A physician who serves as chair of a woke antiracist organization is alleging that some U.S. medical schools are actively discriminating against white students.
Dr. Stanley Goldfarb filed complaints to the United States Department of Education Office for Civil Rights alleging that five schools are in breach of Title VI of the Civil Rights Act of 1964, which prohibits discrimination on the basis of race, color, or national origin.
He alleges the schools are granting scholarships based on race rather than academic ability – and as a result are discriminating against white applicants as they try and fill their quotas of minority students and demographics, who in the pastwere previously ‘underrepresented’ within the student body.
Goldfarb is the board chair of Do No Harm, whose raison d’etre is to combat antiracism and discrimination in the world of medicine. The tagline on their website reads “state violence is a public health issue” – an apparent reference to police shootings of black people that have gained outsize public scrutiny in recent years.
The group have identified five schools as pushing the ‘discriminatory’ policies.
They include the Florida College of Medicine, University of Minnesota Medical School, University of Oklahoma-Tulsa School of Community Medicine, University of Utah School of Medicine and the Medical College of Wisconsin.
Dr. Stanley Goldfarb is the board chair of Do No Harm, whose raison d’etre is to combat antiracism and discrimination in the world of medicine
Medical College of Wisconsin is one of the schools which has a Visiting Medical Underrepresented in Medicine (URiM) Student Elective Program designed to place students from previously ‘underrepresented’ demographics onto the medical program
Goldfarb even invoked ‘antiracist’ author Ibram X. Kendi, the director of Boston University’s Center for Antiracist Research, when justifying their decision to file the complaint.
‘This reflects Ibram Kendi’s idea that in order to produce some sort of justification of past discrimination, we engage in current and future discrimination. And we… completely reject this idea,’ Dr. Goldfarb told Fox News.
‘In fact, the scholarships are illegal, and they should not occur. And these schools need to really reject this kind of racialist approach to education… and should embark on programs that are fair and equitable to all individuals.’
‘This reflects Ibram Kendi’s idea that in order to produce some sort of justification of past discrimination, we engage in current and future discrimination. And we… completely reject this idea,’ Dr. Goldfarb suggested. Ibram X. Kendi, the director of Boston University’s Center for Antiracist Research is pictured, above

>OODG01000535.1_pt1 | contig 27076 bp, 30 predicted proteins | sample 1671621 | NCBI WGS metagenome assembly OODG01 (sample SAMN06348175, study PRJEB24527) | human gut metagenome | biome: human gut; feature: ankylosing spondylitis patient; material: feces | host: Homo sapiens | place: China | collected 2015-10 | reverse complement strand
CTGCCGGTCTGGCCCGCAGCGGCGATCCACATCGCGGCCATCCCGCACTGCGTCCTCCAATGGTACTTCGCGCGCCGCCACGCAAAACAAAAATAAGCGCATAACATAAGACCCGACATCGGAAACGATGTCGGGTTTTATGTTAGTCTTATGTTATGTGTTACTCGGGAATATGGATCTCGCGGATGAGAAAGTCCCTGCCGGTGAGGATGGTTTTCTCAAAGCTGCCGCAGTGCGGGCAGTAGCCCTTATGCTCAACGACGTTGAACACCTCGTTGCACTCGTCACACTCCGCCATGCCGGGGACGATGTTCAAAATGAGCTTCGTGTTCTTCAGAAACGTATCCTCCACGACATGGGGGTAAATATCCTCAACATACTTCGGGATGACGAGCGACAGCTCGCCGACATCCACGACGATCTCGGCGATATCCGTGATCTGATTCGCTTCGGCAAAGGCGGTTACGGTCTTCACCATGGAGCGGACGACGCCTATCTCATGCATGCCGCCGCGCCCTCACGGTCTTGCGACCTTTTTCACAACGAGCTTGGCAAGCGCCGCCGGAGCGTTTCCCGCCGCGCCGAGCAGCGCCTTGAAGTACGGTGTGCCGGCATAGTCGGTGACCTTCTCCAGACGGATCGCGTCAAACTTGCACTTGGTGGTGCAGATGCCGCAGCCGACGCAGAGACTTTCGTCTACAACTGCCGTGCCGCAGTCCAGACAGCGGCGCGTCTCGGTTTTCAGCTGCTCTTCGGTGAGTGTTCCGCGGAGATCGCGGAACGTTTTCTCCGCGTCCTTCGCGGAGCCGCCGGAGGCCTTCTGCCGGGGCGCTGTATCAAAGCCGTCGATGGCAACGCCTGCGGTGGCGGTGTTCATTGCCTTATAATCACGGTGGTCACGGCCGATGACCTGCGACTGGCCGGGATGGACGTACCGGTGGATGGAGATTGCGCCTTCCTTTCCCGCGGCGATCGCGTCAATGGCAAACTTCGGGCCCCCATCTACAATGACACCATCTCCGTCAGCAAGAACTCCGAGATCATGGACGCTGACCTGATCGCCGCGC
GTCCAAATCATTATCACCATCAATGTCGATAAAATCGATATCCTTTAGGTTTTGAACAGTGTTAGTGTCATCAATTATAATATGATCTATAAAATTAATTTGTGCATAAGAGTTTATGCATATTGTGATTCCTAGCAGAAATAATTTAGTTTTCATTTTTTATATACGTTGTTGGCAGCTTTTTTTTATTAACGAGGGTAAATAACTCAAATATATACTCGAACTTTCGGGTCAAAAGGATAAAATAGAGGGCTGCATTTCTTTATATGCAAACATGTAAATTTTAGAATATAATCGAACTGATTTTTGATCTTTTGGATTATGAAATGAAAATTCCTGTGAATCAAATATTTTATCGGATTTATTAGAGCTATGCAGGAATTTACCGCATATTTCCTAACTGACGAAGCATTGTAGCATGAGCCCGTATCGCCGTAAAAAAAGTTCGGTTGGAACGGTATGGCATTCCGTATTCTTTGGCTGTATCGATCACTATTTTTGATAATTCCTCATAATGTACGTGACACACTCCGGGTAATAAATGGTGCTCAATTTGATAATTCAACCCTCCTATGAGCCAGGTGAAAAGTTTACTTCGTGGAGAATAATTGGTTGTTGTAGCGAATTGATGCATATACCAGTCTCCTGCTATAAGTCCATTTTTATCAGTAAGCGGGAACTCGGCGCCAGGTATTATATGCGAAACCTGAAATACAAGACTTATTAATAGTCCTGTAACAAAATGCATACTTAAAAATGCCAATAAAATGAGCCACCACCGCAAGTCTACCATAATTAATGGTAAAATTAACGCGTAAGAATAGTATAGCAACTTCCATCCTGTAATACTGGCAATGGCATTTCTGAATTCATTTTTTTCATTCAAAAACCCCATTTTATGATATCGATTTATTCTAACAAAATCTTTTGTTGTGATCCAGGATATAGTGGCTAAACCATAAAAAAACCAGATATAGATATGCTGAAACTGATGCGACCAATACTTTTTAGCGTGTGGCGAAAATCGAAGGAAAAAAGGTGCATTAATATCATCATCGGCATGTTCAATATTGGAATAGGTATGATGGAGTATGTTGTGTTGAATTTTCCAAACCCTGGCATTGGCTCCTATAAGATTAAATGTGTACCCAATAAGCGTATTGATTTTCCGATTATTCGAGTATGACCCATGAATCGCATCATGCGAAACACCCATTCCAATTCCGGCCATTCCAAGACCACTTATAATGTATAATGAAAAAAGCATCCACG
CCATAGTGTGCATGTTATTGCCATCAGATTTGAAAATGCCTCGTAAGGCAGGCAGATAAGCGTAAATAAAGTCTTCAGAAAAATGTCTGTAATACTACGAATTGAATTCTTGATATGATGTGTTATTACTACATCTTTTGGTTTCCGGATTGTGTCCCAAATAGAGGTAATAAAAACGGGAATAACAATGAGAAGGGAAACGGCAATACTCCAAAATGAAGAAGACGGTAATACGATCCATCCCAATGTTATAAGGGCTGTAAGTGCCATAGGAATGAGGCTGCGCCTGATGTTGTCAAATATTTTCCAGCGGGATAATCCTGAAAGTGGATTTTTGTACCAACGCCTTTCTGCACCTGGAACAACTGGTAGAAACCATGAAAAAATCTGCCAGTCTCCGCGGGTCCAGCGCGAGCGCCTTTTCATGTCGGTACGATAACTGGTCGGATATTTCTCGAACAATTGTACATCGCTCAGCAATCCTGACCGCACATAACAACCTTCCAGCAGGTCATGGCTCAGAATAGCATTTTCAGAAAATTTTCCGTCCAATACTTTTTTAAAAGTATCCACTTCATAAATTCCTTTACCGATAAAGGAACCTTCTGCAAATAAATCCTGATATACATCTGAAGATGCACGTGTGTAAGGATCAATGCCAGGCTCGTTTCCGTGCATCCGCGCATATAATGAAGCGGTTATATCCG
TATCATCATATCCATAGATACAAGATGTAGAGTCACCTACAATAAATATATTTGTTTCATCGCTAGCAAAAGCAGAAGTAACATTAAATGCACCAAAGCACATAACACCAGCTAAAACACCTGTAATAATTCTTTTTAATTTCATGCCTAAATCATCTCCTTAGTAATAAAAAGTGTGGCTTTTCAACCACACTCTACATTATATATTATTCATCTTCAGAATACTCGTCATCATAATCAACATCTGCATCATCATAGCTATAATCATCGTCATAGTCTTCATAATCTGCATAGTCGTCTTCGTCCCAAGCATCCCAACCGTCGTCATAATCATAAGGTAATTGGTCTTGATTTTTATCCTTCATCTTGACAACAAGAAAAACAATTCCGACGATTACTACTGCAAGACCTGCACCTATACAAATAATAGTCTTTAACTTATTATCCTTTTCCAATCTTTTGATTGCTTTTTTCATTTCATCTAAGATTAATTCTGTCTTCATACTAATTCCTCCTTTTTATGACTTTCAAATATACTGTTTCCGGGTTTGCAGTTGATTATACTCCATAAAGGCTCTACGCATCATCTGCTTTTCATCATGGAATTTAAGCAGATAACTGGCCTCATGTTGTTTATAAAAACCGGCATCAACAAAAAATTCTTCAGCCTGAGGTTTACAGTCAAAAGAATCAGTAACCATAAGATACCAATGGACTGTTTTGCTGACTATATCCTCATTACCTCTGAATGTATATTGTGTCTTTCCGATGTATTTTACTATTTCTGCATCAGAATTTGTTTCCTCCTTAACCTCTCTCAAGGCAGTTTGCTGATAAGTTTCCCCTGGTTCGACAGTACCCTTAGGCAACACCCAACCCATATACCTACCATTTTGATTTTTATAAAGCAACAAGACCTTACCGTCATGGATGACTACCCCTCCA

The controversial anti-racism author has written three bestselling books, including How to Be an Antiracist, which became more popular in the wake of the police-involved death of George Floyd in Minneapolis in 2020.
He was also named by TIME magazine as one of the most influential people in the world.
Goldfarb detailed how a study ‘done several years ago’ confirmed that medical schools had already deliberately limited the number of Jewish students in the past that were accepted onto their medical programs.
The University of Florida College of Medicine, pictured, is one of five schools named, accused of pushing for an ethnically diverse student body, ahead of academic ability
‘We think that admission to medical schools should be based on merit and merit alone. And that and there are plenty of African-American students who are highly qualified and are worthy of admission to medical school, and they should be admitted to medical school if they so desire to enter medical school – but on the basis of the fact that they’ve achieved what they’ve achieved, not because of some desire to create some sort of quota system in medicine where every medical school class perfectly reflects the population in the United States.
‘And even if one tries to do that… it ends up excluding many people – typically South Asians and East Asian individuals are the ones who end up getting excluded.’
Goldfarb alleged how administrators at some of the medical schools had been taking what they perceived as ‘antiracist action’ in order to satisfy woke liberals, however in doing so they were in effect being discriminatory.
Goldfarb aired his fears that should discrimination become more common within the world of medicine, that resources could also eventually be ‘rationed’ on the basis of race, if such initiatives are left to go ‘unchecked.’